MidiInput Callback?


#1

How can I setup the MidiInput Callback? Do I first have to inherit from MidiInputCallback? Then I have the following but getting errors

[code]MidiInput* MidiIn;

MidiIn = MidiInput::openDevice(0,handleIncomingMidiMessage);

//And the callback function
void handleIncomingMidiMessage(MidiIn,MidiMessage& m){

}[/code]

Whats the correct way to set it up so I can listen to the incoming midi messages?


#2

Ok, changed it now to

[code]MidiInput* MidiIn;
MidiIn = MidiInput::openDevice(1,this);//Opens Midi Yoke 1 Device

//And the callback function
void handleIncomingMidiMessage(MidiInput* source,const MidiMessage& m){
//do something with the incoming midi message
}[/code]

Im fairly sure this is correct, however Im unable to receive any MidiMessages Im using MidiYoke as the virtual midi loopback driver with cubase, its working for midisend messages and cubase is able to pick them up, but the callback function is not triggered at all no matter what channel or device I send messages from within cubase. Is there something else I have to implement for this to work? I have tested the juce demo audio section with Midi Yoke and that can receive messages from cubase which triggers the juce midi keyboard from cubase, but the above code is not responding to any incoming midimessages?


#3

since MidiInput worker is a simple thread, you should start/stop it for it to begun collecting midi messages.


#4

MidiInput only has about 3 methods you can call, and one of those is called start(). In openDevice it tells you to call start() and stop() to start and stop it… Please let me know how I could have made this any more obvious!


#5

Hello everyone,

can someone type an example of how the midimessage input stream would look like and what each part represents. Im writing an app that will get piano midi input and then the recieved midi messages will be compared to a file

thanks


#6

[quote=“Kilmer”]
can someone type an example of how the midimessage input stream would look like and what each part represents. Im writing an app that will get piano midi input and then the recieved midi messages will be compared to a file[/quote]

Your best approach here is just to try it. The MidiMessage objects are just wrappers for the raw MIDI data with convenience functions; a tutorial on MIDI is, I think, beyond the scope of this forum. Instead, I suggest you just hook up your code to receive MIDI data and then look at what you get in the debugger.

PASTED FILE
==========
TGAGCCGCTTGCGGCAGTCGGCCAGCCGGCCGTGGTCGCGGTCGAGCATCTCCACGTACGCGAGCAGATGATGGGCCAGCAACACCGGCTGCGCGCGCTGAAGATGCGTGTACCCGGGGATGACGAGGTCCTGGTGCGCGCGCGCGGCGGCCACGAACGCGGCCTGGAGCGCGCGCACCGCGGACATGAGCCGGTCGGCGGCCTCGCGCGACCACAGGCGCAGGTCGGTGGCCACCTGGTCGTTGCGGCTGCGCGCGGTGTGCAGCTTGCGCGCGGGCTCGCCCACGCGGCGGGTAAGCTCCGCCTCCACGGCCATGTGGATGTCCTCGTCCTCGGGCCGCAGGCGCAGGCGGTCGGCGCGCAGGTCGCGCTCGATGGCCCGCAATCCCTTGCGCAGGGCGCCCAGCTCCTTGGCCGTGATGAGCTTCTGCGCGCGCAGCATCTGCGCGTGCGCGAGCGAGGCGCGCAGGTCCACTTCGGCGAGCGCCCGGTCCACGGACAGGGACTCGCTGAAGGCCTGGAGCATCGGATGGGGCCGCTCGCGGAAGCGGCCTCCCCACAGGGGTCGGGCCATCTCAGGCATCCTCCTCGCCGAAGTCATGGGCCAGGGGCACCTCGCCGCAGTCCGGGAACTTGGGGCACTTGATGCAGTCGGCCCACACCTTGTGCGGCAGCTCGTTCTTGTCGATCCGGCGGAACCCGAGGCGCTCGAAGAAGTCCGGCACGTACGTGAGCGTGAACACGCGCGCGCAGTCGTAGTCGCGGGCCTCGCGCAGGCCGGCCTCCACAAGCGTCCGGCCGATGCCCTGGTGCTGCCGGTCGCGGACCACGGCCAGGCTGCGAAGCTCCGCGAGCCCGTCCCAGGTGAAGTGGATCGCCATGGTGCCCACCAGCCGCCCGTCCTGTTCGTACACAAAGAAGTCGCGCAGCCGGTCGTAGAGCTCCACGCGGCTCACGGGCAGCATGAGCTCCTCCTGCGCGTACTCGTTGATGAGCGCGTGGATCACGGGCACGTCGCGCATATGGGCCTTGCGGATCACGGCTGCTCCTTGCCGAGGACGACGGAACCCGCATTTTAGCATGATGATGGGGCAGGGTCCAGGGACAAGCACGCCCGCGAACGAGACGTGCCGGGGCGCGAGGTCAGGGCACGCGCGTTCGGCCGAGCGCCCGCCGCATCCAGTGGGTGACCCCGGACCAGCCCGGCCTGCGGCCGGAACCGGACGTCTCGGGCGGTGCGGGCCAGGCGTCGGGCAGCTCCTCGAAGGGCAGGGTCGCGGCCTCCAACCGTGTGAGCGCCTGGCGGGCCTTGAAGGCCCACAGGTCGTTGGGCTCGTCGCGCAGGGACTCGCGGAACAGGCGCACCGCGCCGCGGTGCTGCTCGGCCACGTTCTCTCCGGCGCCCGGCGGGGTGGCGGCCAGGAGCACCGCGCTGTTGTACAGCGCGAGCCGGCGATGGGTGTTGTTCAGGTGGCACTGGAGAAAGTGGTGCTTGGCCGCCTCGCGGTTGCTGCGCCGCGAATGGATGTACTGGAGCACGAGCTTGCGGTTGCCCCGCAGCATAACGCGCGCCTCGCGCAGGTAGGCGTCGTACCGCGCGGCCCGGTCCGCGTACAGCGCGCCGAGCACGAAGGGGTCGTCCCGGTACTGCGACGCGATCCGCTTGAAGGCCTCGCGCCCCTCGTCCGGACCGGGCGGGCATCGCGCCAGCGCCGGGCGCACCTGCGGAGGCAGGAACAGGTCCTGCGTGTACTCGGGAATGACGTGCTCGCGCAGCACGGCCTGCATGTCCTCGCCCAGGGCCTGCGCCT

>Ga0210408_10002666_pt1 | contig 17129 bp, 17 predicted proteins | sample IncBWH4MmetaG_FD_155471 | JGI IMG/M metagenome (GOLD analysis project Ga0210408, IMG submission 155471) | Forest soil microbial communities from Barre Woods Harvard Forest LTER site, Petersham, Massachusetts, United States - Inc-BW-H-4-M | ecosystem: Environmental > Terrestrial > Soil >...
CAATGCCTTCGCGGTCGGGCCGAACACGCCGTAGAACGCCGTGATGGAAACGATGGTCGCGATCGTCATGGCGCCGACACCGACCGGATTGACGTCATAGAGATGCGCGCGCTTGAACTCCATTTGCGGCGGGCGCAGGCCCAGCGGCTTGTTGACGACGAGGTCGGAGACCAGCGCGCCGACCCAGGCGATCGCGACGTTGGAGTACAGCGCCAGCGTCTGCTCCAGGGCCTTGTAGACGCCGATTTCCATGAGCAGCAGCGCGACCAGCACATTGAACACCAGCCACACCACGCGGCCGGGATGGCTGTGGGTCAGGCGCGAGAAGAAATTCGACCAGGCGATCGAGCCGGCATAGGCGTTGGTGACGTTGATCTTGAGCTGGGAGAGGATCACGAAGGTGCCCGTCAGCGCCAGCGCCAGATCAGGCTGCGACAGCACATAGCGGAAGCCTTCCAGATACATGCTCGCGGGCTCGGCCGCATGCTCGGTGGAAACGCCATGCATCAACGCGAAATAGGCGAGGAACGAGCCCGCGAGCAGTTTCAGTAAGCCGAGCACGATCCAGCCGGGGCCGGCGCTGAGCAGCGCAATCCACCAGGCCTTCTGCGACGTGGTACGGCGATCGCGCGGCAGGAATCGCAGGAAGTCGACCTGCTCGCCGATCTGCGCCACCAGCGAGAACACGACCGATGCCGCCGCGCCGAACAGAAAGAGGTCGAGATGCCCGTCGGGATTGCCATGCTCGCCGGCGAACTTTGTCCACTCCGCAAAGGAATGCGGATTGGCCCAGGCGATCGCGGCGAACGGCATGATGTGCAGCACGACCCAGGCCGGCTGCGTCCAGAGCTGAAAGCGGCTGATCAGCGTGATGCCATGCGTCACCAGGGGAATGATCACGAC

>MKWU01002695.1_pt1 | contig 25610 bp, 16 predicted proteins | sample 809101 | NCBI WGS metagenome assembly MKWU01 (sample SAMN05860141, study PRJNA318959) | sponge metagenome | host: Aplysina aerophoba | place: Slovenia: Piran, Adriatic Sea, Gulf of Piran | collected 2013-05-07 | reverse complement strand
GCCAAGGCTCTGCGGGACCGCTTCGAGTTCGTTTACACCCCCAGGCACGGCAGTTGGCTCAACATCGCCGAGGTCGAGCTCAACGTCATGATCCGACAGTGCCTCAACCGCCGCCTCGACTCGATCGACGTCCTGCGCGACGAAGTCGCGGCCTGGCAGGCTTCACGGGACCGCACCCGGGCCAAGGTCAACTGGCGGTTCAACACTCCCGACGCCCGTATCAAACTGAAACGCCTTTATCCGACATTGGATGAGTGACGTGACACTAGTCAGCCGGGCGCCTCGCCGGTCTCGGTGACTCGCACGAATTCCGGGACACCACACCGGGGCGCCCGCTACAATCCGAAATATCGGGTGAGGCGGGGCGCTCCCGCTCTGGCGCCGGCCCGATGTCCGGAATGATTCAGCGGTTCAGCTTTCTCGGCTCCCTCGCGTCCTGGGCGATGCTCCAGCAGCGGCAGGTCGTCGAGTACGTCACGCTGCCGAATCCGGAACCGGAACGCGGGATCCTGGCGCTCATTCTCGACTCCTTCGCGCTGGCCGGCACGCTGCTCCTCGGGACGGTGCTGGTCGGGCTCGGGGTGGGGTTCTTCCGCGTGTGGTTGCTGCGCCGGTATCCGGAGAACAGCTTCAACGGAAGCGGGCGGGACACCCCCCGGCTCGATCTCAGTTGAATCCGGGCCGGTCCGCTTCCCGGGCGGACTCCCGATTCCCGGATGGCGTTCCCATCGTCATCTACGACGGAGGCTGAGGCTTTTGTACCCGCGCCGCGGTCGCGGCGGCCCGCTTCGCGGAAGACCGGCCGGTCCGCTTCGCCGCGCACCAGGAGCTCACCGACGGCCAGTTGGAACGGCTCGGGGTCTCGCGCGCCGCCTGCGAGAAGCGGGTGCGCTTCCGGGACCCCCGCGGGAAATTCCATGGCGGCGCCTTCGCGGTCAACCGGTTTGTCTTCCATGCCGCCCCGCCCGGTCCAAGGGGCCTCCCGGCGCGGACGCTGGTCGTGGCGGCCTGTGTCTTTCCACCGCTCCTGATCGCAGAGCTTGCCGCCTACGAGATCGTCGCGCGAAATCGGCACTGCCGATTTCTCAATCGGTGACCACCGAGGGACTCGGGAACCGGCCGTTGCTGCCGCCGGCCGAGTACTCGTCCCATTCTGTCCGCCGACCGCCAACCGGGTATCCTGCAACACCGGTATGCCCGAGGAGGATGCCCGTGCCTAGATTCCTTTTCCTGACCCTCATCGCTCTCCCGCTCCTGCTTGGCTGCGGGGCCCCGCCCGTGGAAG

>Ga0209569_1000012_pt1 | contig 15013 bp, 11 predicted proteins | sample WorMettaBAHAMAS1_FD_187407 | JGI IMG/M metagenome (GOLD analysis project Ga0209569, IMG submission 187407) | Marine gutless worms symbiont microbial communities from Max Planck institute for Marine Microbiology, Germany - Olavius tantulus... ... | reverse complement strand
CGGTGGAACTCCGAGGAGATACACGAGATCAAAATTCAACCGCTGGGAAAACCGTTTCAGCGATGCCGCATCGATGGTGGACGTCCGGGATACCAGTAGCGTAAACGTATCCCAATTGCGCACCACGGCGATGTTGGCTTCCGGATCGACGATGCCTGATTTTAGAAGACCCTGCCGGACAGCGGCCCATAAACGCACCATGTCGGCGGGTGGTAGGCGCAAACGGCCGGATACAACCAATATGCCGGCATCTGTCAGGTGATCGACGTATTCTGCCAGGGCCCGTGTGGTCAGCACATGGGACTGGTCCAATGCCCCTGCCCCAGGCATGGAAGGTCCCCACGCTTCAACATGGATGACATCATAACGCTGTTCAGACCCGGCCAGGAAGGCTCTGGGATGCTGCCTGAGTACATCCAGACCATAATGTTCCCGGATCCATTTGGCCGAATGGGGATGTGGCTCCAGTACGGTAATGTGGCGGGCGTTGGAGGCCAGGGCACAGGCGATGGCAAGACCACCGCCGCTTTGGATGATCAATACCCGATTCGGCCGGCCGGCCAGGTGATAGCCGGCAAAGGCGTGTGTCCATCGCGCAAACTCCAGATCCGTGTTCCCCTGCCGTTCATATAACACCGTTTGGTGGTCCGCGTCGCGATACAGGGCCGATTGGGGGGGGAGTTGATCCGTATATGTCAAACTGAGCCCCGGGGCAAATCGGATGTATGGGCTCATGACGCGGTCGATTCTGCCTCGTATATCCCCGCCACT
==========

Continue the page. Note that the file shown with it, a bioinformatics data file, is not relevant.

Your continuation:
#7

will the handleIncomingMidiMessage function be called automatically when a midi message is recieved, or will we have to create a while loop to keep checking it to see if a midi message arrived or not?

thanks a lot guys


#8

It’s a callback, so will get called by a high-priority thread when messages arrive. Obviously you mustn’t do anything time-consuming or UI-related during the callback.


#9

Hello everyone,

concerning midiInput, the start function should be called once a user starts playing a musical device. The stop function should be called once a user stops playing. How can our program detect when it should stop the midiinput and call the stop function, for eample is there a way we can allow our program to detect that the user stoppped playing?

thanks


#10

eh? Don’t understand what you’re getting at there…

You can leave the input running for as long as you want to - it won’t do any harm.


#11

well, i think they are rules that you’ve just made up.

  • ‘start’ when the user starts playing
  • ‘stop’ when the user stops

I suppose that’s one way of looking at it.

Actually, ‘start’ starts the input, and ‘stop’ stops recieving messages. So you’ll need to start BEFORE they start playing, and stop AFTER they’ve stopped playing something they want to record. Ah - there’s the word - this sort of behaviour is usually mapped to a ‘RECORD’ button, yes? So you just have a way of starting and stopping the input which the user will invoke.

You COULD start a timer in your callback which - if no messages are recieved until it ends - will automatically stop the midi input. That’s how you’d detect if they’d stopped if you really wanted to. But to detect when they start? Well, you’ll need to be listenning to the input to know that, so you’d need to have started already anyway.